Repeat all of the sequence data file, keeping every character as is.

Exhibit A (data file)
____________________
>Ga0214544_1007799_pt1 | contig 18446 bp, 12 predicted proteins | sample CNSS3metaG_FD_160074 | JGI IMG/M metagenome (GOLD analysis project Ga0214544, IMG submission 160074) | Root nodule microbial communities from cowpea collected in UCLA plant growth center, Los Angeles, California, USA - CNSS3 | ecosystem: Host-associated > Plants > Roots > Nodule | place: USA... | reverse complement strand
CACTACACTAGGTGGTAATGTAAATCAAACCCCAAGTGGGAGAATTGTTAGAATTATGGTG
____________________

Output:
>Ga0214544_1007799_pt1 | contig 18446 bp, 12 predicted proteins | sample CNSS3metaG_FD_160074 | JGI IMG/M metagenome (GOLD analysis project Ga0214544, IMG submission 160074) | Root nodule microbial communities from cowpea collected in UCLA plant growth center, Los Angeles, California, USA - CNSS3 | ecosystem: Host-associated > Plants > Roots > Nodule | place: USA... | reverse complement strand
CACTACACTAGGTGGTAATGTAAATCAAACCCCAAGTGGGAGAATTGTTAGAATTATGGTG